Obama Announces Expanded Marine Sanctuary, Efforts Against Fraudulent Seafood

New rules under the sea and on the plate

Pacific Remote Islands Marine National Monument

With a State Department-sponsored ocean summit (#OurOcean2014) underway this week, the science-related policy announcements are coming thick and fast:

President Obama today announced (although some word was leaked last night) the administration’s intention to enlarge the Pacific Remote Islands Marine National Monument, from almost 87,000 to nearly 782,000 square miles. The White House also announced a new presidential-level task force aimed at getting seafood harvested via illegal, unreported and unregulated fishing off the U.S. market, as well as to stop “seafood fraud”: mislabeling one kind of fish as another, more commercially desirable species.

Marine Monument A Last Refuge For Many Species

According to an official fact sheet, the Pacific Remote Islands Marine National Monument is one of “the last refugia for fish and wildlife species rapidly vanishing from the remainder of the planet, including sea turtles, dolphins, whales, pearl oysters, giant clams, coconut crabs, large groupers, sharks, humphead wrasses, and bumphead parrotfishes.” The reserve’s new area under the White House plan would double the area of ocean worldwide under some form of formal protection; currently that amount is somewhat less than 2 percent.

According to this fine explanation of the proposal at The Washington Post, “environmentalists are hoping President Obama will be tempted to trump George W. Bush’s record as the U.S. president who has protected the most area in the ocean.” Then-president Bush used an executive order in 2009 to establish this marine national monument, a designation that generally prohibits all commercial uses and even recreational fishing.

An official “national marine sanctuary,” by comparison, may allow some commercial activities, including oil and gas exploration. Earlier this month the National Oceanic and Atmospheric Administration (NOAA), a branch of the Department of Commerce, announced that it will begin taking public nominations for new marine sanctuaries, including proposals for the Great Lakes, for the first time since 1995.

The Pacific island nation of Kiribati has also announced that it will end fishing in its Phoenix Islands Protected Area, as well as other areas, at the start of 2015.

Stopping Trade In Illegal Seafood

The new illegal fishing task force will have six months to do its work, and involves over dozen federal agencies that have some role in regulating seafood imports, managing trade, or protecting fish and wildlife.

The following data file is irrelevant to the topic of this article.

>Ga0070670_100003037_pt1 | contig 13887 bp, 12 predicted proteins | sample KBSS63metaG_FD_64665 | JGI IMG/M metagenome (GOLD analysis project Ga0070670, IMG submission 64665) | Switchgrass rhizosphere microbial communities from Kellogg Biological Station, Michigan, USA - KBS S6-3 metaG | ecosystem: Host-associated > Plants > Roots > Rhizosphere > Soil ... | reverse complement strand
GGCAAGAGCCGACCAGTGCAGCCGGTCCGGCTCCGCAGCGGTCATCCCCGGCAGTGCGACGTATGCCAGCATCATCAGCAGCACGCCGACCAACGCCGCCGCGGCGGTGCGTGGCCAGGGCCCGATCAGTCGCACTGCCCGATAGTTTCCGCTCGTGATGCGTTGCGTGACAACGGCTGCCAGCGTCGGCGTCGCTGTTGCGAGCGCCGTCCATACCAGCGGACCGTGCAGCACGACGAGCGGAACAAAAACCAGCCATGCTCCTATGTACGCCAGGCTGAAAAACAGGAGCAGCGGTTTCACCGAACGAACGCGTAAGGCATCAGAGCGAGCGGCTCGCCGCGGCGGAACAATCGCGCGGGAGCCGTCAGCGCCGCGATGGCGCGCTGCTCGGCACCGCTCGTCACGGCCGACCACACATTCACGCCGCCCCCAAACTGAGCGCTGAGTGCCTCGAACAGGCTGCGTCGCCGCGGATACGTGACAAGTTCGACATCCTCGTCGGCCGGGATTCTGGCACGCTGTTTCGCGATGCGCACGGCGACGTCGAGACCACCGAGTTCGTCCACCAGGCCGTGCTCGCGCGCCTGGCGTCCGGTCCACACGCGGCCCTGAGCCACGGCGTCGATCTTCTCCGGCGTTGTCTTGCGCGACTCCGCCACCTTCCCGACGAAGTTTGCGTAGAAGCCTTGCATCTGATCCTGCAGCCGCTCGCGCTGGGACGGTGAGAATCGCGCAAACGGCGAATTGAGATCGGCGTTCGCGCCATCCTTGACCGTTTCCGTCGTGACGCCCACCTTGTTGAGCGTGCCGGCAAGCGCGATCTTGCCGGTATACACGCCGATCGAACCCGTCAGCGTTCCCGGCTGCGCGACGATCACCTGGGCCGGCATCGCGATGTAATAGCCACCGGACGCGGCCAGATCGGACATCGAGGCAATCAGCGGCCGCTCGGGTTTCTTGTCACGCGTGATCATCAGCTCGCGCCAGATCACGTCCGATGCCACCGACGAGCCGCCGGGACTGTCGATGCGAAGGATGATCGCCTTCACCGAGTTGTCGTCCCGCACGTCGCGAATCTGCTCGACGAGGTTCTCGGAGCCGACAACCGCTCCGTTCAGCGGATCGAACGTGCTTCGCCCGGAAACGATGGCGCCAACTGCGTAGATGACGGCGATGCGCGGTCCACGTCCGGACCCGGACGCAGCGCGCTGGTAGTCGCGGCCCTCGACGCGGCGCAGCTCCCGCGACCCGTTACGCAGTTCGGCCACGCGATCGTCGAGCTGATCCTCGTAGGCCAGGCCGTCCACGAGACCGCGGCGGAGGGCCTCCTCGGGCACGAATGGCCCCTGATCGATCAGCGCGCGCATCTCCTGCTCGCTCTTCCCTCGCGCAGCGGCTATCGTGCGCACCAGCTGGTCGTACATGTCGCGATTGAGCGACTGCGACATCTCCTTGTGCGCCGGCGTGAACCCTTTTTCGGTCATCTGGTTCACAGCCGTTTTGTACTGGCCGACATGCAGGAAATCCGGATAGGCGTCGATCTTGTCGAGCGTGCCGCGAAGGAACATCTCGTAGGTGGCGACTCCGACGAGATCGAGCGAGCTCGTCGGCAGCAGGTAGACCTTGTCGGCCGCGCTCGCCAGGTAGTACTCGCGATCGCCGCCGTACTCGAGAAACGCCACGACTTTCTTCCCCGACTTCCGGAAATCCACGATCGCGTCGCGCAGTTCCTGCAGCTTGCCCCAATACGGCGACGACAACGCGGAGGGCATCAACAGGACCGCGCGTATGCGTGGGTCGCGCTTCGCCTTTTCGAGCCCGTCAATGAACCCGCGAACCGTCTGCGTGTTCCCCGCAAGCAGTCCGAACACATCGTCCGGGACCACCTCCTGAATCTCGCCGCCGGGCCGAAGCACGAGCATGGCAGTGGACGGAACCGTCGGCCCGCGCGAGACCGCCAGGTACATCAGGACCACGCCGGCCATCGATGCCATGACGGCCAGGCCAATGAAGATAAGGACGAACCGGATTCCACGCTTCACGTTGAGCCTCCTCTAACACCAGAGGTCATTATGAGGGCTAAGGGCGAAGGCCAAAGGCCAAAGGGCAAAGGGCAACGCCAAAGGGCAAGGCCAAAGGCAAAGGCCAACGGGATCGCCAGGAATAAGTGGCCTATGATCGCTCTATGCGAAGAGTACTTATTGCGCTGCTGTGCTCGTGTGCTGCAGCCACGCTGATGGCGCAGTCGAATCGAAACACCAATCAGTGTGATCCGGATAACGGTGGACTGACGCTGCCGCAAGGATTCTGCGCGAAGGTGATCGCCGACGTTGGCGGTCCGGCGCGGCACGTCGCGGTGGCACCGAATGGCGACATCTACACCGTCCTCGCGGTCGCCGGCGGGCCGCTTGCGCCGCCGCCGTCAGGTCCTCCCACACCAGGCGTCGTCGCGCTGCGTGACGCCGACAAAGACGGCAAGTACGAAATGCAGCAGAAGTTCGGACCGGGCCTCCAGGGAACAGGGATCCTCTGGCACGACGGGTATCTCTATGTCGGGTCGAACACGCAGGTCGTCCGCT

Illegal fishing is a global business worth tens of billions of dollars annually, according to Beth Lowell, who directs a seafood fraud campaign for the marine conservation group Oceana. “We think they already have the tools in the toolbox,” to increase the transparency and accountability of the existing system, she says, by using un- or under-enforced provisions of existing laws, as well as the reporting system that U.S. fishers must use to log when, where, what, and how much they catch.

“Pirates are on the high seas, avoiding all laws, taking advantage of our ocean resources,” says Lowell. A recent study estimated 30-32 percent of wild-caught seafood sold in the U.S. is illegally fished.

“Around the world and in the U.S., we set up rules to guide fishing practices,” Lowell says. “You can only catch this amount under a scientifically based catch limit, or you need to avoid a certain area because it’s a spawning area. Or you need to avoid catching sharks or turtles that are endangered. Illegal fishing ignores all that,” ultimately draining income and profits from operators who are following the rules and operating safely, she says, as well as hurting efforts to manage fish stocks sustainably.

Reporting over the past few years by the Guardian has also linked illegal fishing to modern-day slavery.

As for seafood fraud, Oceana’s independent testing found nationwide evidence that up to one-third of seafood in the U.S. is mislabeled, making a strong case for better tracking of fish “from boat to plate,” says Lowell.

As Popular Science reported in 2011, some restaurants have committed to including “DNA barcodes” on their menus to prove that the wild salmon or Atlantic cod you’re paying for is the real deal.